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People In Once-Proud Paris Make No Fuss Over Bastille Day

July 14, 1989

PARIS, Ind. (AP) _ They weren’t celebrating Bastille Day in Paris, Ind. As a matter of fact, some folks wouldn’t have known what to celebrate.

″No, I wasn’t made known of it,″ said Brack Feltner, who lives at the only intersection in this southern Indiana town.

Reiner Assmann, the native West German who runs the Paris Crossing Market a few miles down the road, had some idea about France’s Independence Day.

″I know what that is because in Paris, they got the Bastille. That’s a prison, isn’t it? It had something to do with the revolution, didn’t it?″ Assmann said.

World leaders were gathered in Paris, France, for Friday’s 200th anniversary of the storming of the Bastille. The July 14, 1789, takeover of the prison and symbol of oppression under Louis XVI galvanized a spirit of freedom and marked the start of the French Revolution.

That doesn’t get much notice in Paris, Ind., however, where questions about what was being done to mark the occasion drew blank stares. By noon Friday, not even a television camera had showed up to mark the day.

It was much the same story for Parisians in Arkansas, Idaho and Illinois, who also largely shrugged off the holiday.

″Do what? Bastille Day? Not that I know of,″ said City Clerk Bill Rhineheart in Paris, Ark.

″It’s too bad we don’t have a celebration for the Bastille Day,″ said Tim Toland, the mayor of Paris, Idaho, which as it happens is named for a fellow named Perris. ″But we’re a Mormon community and this year is the 100th anniversary of our tabernacle.″

A bit more was planned in Paris, Texas, which became slightly famous when an arty movie was made with that name some years back. They planned a community spaghetti dinner and a production of ″Macbeth″ Friday night, as well as a French-style bicycle race on Saturday.

Why Shakespeare and spaghetti? Spaghetti because it’s full of carbohydrates for the bicyclists, and ″Macbeth″ because the community theater season happened to include that play for July 14, said Mal Watson, an organizer of the weekend’s events.

Paris, Ind., with a population of 25 or 30, is about 40 miles southwest of Versailles (pronounced ver-SAYLES). It was once a thriving community but now is just a clump of houses overshadowed by its neighbor to the west, Paris Crossing, or, as it is known locally, New Paris.

How did Paris, Ind., get its name? If anyone would know, it probably would be Ethel Deputy, 92, a former schoolteacher who lives with her sister, Cora Dodd, 98, a few doors down from the store.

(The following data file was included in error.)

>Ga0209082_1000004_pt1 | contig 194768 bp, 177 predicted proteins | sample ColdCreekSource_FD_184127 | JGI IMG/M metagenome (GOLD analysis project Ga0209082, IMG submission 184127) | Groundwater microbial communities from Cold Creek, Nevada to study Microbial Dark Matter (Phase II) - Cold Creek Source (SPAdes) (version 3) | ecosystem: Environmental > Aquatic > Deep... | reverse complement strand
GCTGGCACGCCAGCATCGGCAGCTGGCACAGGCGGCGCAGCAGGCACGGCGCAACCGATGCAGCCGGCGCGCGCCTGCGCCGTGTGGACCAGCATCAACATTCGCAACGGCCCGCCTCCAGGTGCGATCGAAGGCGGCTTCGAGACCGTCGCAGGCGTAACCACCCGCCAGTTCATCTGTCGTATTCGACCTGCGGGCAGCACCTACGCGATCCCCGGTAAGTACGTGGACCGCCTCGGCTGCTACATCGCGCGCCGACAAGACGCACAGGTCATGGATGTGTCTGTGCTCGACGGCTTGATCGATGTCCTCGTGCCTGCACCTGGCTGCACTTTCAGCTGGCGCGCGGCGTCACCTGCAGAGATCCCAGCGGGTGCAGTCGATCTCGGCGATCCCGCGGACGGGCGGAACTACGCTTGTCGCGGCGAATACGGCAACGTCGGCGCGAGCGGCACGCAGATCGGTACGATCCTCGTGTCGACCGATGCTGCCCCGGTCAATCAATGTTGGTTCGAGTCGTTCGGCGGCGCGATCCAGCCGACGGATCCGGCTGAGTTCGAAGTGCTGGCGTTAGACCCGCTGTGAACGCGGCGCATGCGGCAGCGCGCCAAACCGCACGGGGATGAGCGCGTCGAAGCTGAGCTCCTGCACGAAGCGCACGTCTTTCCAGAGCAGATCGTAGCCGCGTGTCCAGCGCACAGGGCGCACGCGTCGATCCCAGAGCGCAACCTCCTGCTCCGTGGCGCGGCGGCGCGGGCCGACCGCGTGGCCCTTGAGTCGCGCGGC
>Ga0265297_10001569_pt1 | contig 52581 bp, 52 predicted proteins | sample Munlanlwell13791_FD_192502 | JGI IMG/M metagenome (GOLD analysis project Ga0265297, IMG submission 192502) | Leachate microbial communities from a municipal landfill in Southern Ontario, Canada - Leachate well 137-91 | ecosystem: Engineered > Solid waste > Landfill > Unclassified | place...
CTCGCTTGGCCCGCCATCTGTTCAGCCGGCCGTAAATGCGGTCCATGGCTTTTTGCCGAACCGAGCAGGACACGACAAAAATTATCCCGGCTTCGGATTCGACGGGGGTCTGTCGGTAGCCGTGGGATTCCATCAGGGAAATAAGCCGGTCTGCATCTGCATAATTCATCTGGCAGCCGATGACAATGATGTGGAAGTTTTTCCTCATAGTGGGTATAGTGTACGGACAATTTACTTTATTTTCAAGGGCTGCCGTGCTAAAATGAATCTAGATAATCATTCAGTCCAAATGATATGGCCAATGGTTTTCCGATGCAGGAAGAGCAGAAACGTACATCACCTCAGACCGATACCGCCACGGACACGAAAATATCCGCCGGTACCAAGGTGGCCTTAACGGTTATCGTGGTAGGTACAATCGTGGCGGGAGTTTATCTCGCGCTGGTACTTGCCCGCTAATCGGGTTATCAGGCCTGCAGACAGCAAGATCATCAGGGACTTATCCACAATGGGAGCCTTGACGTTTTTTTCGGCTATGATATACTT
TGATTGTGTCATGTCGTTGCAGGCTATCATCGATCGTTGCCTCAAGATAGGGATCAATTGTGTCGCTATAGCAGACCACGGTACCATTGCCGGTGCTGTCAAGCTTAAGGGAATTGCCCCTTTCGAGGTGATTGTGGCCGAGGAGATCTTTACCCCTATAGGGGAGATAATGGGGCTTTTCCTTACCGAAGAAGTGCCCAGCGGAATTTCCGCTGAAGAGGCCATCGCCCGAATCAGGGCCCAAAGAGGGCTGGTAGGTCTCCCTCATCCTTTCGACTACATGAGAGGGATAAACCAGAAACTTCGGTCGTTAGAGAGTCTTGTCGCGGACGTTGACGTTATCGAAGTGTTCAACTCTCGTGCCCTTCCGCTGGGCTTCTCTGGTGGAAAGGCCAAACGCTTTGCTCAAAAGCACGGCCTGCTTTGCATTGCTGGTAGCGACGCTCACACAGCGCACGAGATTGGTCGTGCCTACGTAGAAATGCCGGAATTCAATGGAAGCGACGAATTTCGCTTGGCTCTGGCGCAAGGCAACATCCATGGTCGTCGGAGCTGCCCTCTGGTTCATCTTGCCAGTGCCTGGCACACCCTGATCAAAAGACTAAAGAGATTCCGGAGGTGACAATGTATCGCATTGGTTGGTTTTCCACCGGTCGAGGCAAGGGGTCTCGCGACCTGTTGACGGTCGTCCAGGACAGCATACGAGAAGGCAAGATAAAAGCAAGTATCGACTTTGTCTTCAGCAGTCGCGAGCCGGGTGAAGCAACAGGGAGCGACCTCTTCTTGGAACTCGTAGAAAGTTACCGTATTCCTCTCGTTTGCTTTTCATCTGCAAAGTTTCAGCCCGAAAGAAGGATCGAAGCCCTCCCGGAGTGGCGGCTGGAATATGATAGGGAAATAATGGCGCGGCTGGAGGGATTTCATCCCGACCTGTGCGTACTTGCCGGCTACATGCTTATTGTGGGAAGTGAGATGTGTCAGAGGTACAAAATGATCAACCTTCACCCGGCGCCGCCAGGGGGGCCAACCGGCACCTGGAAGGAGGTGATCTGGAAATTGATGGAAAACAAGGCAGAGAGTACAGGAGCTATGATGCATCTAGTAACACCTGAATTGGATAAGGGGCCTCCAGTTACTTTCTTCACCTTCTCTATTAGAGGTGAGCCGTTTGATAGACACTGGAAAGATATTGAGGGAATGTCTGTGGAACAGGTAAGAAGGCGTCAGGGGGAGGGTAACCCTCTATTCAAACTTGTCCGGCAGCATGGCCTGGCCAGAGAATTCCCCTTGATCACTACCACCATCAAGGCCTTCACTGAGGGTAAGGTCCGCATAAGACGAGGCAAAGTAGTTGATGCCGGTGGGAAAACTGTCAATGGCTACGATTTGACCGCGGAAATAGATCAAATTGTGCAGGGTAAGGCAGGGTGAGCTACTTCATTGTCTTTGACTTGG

″I asked my mother the same thing, and she was 87 when I asked her, and she couldn’t tell,″ Miss Deputy said. ″But her family came from Paris, Kentucky.″

No one in Paris can speak French, residents say, nor can any recall anyone ever visiting their European namesake. But a few years ago, a group of French Parisians came to the Jennings County town.

″Some time back they came, some fellows from France, and they was visiting all the places named Paris, taking pictures and getting some history,″ Feltner said.

Paris has a proud history. Back in the ’20s - the 1820s - it received the votes of two delegates in the election to choose a new state capital. (Indianapolis won.) Its tailors were famous for their suits, and men that wore them turned heads when they ventured into nearby Madison. People would say, ″There’s a man with a suit from Paris,″ Feltner says.

But Paris’ fate was sealed when it was bypassed by the railroad. Now, from Feltner’s front yard, you can see only about a dozen homes and as many outbuildings. Across the street is an empty lot with lawn ornaments.

″There was a grocery store here where that deer is, and it caught fire,″ Feltner said. Now, if you want groceries, the nearest place to buy them is Assmann’s store, a little ways down the highway in New Paris, where about 200 people reside.

Assmann said he knew of no ceremonies that would mark Bastille Day in the community.

″But don’t let that fool you,″ he said. ″These quiet towns, they can get rattled up.″